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The Salvage



Monday, August 30, 2004


Itís 1:30 am and we have come to the southern end of Birch Lake that joins back into the Ashuanipi River. Rick does not want to attempt the difficult passage into the river in darkness. We anchor out and secure operations for the moment. Temperatures have dropped during the evening and hover around freezing. Gary Shaw Junior takes John and Hamilton off the plane and over to the Silver Dolphin. They are sent below into the cramped confines of the cuddy cabin for warmth and some sleep, if possible. Aboard the other boats the crews hunker down and try to keep warm and catch whatever sleep might be possible. A few others of the team are able to join John and Hamilton down in the cuddy cabin. Don, Mark and the rest sit in the open cockpit of the boat and endure the remaining cold and sleepless hours before sunrise.

In the early morning twilight the smaller assist boat is sent once again to Northern Lights Lodge for fuel. Upon their return the boats will have their fuel tanks topped off and then the tow will resume and enter the river.

While waiting for the boat to return with fuel, the team discusses the towing procedure and lessons learned in the past 24 hours. It is agreed that the job of directing the assist boats to steer the tow will be given to Hamilton Halford. His vantage point on the aircraft gives him a better perspective for negotiating the turns than is available to the crew on the towboat. Rick and Mark will outline the course to Hamilton via radio and Hamilton will direct the assist vessels.

With fuel topped off, the tow is back underway by 7:30am and pulling into the river. It is a beautiful day with bright blue skies with scattered clouds.

While we are going on 24 hours without sleep, we are amazed at the beauty of the scenery that we are passing through.

As we prepared to make a turn around a bend a small boat filled with two fishermen and their guide happened upon us. The look on their faces was priceless! Here they are, looking to catch some fish on a nice morning, and they come across a very unusual sight! They stood up in their small boat and started snapping photos and asking us questions. There is no question that when they get home and start telling people about their trip the first thing they will talk about is the floating B-17.

We continued our slow progress down river, our speed now averaging about 1-Ĺ knots. Under Hamiltonís guidance the turns and straight passages significantly improved. The learning curve of handling our tow was beginning to level off and the team was working well together.

With the mechanical problems finally corrected, our convoy and tow resumed our southern passage downstream. Gary Shaw Senior and Junior had returned their small aluminum fishing boats at the lodge and joined the crew aboard the Silver Dolphin.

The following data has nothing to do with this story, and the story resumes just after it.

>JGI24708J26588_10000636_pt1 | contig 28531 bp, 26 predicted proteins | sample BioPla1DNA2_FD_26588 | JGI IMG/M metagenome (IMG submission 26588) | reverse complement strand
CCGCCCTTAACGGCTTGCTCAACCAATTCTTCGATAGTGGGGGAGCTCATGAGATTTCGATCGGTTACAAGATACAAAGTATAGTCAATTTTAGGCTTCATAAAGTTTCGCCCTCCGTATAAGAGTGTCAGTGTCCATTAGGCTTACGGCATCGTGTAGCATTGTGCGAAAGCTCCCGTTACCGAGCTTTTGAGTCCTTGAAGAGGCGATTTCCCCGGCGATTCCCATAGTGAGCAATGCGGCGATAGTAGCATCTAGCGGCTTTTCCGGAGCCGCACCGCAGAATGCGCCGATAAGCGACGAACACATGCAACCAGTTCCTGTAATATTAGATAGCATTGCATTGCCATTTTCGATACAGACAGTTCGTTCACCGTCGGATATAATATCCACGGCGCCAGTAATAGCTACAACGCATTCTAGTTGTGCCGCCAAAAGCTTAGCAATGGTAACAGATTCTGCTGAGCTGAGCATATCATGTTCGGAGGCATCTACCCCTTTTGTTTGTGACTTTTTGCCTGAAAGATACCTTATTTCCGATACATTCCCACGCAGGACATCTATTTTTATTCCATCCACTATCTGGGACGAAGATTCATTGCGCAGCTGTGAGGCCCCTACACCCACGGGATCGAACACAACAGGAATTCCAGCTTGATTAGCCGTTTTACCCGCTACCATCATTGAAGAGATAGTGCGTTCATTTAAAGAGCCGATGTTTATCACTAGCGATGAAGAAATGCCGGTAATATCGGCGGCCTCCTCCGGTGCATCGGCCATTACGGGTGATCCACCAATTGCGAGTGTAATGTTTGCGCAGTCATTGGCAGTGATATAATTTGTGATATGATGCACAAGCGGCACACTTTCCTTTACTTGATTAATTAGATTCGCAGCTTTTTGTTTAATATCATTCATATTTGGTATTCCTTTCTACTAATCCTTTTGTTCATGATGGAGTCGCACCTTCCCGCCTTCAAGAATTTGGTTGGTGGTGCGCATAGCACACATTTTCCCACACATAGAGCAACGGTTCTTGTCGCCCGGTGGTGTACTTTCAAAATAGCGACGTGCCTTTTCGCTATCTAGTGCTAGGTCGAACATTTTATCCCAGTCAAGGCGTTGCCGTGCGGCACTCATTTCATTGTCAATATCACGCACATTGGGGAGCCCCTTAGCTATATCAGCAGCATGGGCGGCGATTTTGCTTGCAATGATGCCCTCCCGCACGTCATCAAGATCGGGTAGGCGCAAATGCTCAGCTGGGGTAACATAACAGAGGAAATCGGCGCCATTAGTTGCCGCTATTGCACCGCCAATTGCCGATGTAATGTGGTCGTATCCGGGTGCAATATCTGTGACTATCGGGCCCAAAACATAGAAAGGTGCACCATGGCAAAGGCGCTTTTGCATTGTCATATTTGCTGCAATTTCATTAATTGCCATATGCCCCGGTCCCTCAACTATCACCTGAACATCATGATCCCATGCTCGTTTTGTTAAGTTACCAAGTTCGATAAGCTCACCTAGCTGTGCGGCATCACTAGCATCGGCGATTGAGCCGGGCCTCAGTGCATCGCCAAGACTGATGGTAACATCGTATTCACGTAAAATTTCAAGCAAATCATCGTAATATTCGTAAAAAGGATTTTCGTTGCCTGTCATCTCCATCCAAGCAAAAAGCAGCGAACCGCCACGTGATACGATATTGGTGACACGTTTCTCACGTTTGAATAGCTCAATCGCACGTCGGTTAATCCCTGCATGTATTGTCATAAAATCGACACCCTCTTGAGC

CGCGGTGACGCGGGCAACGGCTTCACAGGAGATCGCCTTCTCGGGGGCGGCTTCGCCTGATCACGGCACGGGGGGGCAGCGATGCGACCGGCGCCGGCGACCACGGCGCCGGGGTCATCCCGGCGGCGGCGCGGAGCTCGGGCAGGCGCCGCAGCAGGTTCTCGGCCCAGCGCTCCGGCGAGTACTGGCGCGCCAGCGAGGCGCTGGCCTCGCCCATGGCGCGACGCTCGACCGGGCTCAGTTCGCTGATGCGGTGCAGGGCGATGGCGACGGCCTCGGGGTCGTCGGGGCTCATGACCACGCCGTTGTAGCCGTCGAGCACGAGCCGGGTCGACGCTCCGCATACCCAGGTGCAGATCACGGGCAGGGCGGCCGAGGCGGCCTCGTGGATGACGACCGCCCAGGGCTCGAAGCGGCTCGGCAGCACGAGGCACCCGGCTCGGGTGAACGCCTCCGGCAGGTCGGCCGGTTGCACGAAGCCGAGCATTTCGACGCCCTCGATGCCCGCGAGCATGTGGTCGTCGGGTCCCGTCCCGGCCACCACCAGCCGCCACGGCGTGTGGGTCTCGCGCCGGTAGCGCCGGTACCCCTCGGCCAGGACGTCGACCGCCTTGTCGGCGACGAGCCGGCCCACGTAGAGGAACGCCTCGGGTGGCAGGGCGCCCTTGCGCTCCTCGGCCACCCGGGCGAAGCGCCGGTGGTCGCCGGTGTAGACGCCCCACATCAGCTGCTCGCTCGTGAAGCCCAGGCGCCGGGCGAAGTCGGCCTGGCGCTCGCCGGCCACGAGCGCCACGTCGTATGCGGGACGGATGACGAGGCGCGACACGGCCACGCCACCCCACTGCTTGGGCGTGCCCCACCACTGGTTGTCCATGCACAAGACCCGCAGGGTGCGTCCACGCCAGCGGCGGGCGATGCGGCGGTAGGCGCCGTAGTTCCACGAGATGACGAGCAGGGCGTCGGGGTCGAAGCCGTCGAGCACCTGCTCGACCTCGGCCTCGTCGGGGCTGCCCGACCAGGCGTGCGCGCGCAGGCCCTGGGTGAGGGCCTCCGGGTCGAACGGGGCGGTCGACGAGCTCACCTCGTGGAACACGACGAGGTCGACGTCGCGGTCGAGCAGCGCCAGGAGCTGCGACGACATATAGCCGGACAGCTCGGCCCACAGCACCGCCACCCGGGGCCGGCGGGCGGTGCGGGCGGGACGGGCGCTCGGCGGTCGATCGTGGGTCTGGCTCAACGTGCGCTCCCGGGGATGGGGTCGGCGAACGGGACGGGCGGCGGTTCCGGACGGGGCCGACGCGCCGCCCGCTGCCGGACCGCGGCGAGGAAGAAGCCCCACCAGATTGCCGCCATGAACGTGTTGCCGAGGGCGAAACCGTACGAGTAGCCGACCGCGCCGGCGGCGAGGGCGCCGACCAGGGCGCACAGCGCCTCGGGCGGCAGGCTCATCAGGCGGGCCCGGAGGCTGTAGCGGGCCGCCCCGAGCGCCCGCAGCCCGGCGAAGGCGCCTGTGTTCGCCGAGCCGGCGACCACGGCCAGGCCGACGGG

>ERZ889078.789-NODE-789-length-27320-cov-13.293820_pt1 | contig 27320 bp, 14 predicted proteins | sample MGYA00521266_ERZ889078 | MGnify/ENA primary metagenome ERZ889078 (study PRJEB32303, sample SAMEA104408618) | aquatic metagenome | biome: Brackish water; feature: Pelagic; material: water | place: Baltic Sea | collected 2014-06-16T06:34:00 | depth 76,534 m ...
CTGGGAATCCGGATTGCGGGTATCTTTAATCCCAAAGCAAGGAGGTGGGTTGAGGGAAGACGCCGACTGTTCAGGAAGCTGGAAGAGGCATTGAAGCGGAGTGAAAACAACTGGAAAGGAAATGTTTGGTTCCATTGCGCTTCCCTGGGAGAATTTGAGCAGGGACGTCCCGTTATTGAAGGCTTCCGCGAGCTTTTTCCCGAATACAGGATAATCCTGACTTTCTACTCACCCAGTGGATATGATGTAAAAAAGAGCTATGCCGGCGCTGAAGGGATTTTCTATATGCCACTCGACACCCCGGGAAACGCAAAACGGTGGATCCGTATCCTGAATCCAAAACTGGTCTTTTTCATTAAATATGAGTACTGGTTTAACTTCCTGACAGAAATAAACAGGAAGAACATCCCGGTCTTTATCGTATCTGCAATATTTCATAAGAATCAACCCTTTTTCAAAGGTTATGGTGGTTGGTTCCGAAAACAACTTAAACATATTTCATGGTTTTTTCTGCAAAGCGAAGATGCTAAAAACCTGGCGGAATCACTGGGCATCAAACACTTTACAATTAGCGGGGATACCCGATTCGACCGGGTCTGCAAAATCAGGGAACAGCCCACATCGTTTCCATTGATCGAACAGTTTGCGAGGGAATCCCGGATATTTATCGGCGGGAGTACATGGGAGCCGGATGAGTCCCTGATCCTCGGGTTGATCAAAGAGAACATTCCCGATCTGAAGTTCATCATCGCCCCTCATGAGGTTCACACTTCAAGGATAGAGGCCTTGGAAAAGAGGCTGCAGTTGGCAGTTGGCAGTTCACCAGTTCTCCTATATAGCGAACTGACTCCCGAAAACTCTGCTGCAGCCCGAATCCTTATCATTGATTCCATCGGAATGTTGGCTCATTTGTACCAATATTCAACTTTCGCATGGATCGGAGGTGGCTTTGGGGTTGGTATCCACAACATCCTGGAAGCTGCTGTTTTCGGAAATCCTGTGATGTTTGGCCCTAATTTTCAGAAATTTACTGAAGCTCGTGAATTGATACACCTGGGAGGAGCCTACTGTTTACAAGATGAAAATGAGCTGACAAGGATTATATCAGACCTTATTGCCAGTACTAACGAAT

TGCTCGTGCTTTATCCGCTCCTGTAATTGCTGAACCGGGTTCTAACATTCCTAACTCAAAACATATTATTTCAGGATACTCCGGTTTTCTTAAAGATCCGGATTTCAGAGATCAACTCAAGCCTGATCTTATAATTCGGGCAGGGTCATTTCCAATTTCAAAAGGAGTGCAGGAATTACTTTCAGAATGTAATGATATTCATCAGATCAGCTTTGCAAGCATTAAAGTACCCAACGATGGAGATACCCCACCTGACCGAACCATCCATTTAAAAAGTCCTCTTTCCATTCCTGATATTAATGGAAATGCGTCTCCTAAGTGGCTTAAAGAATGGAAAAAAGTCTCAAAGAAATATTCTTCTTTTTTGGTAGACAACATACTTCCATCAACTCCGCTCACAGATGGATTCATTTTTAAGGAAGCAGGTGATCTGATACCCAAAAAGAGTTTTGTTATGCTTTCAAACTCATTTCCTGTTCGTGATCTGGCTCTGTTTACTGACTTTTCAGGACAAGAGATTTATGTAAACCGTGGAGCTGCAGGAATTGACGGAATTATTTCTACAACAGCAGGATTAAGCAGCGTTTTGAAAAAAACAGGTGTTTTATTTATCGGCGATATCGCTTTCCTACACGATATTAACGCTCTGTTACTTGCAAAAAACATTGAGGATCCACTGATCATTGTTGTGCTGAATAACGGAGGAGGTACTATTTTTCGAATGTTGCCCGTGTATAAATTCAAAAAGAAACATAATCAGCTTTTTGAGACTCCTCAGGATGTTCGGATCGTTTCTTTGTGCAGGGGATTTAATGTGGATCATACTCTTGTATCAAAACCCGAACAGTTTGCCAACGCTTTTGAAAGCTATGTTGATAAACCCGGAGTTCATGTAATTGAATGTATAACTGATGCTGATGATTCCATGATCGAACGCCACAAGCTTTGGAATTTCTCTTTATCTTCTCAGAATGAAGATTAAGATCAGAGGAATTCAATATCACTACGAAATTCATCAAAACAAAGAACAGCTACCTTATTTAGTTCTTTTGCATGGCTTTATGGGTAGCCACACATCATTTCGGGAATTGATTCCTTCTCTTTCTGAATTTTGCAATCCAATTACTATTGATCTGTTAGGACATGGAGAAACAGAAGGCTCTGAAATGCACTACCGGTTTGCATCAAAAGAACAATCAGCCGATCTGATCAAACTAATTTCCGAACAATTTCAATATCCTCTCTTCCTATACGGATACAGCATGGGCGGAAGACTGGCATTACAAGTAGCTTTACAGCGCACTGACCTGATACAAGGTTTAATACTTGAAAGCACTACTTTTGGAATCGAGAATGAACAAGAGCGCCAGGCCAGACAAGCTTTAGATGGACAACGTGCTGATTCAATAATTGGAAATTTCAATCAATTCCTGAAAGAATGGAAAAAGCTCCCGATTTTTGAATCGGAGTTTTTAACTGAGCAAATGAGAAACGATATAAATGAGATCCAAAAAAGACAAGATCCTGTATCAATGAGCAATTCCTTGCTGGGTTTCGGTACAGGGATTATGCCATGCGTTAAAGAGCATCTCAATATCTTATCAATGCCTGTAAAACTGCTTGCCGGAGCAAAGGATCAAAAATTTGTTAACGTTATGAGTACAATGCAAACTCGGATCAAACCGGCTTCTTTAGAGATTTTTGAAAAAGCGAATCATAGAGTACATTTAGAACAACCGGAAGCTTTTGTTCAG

Our delay seemed to have thrown off our coordination in handling the tow and we were still working on regaining our teamwork when we entered one of the more difficult portions of the passage. We had a narrow channel to pass through followed by an immediate 90-degree turn to the right. The current boiled and eddied in this section of the river and there were dangerous shoals and snags all around us.

Both assist boats were secured to the aircraft with towlines they used to help steer the tow. Both vessels were needed to help navigate this passage and both vessels started to develop mechanical problems at this critical time. During the next hour and a half the towed verged on drifting ashore in very dangerous locations. Each time the team was able to regain control and return to the safety of deeper water. The crews on the boats worked hard to get the problems resolved and the tow back under control. At one point the large assist vessel got its towline fouled in its lower unit. Wearing only his skivvies and a smile Zak jumped into the cold river to quickly free the line and allow the boat to resume its maneuvering. When Zak climbed back aboard his coloring looked a little blue from the cold, but that big smile was on his face knowing that he had done the job.

After what seemed to be an eternity of near disaster, our proficiency in handling the tow returned, the mechanical problems abated and we continued onward in the waning light. We turned into a wider portion of the river and settled in for some long distances of straight and steady towing. Our speed had increased and we were now running between 1 .5 to 1.8 knots. During this time that we all took turns at attempting to get some sleep as best we could. The small boat was sent of again on another fuel run. This time they went to Lobstick to get the fuel instead of the lodge.

The refueling was completed in the late evening and the boats were working well together in handling the tow. The weather was still cooperating and we continued towing on into the darkness.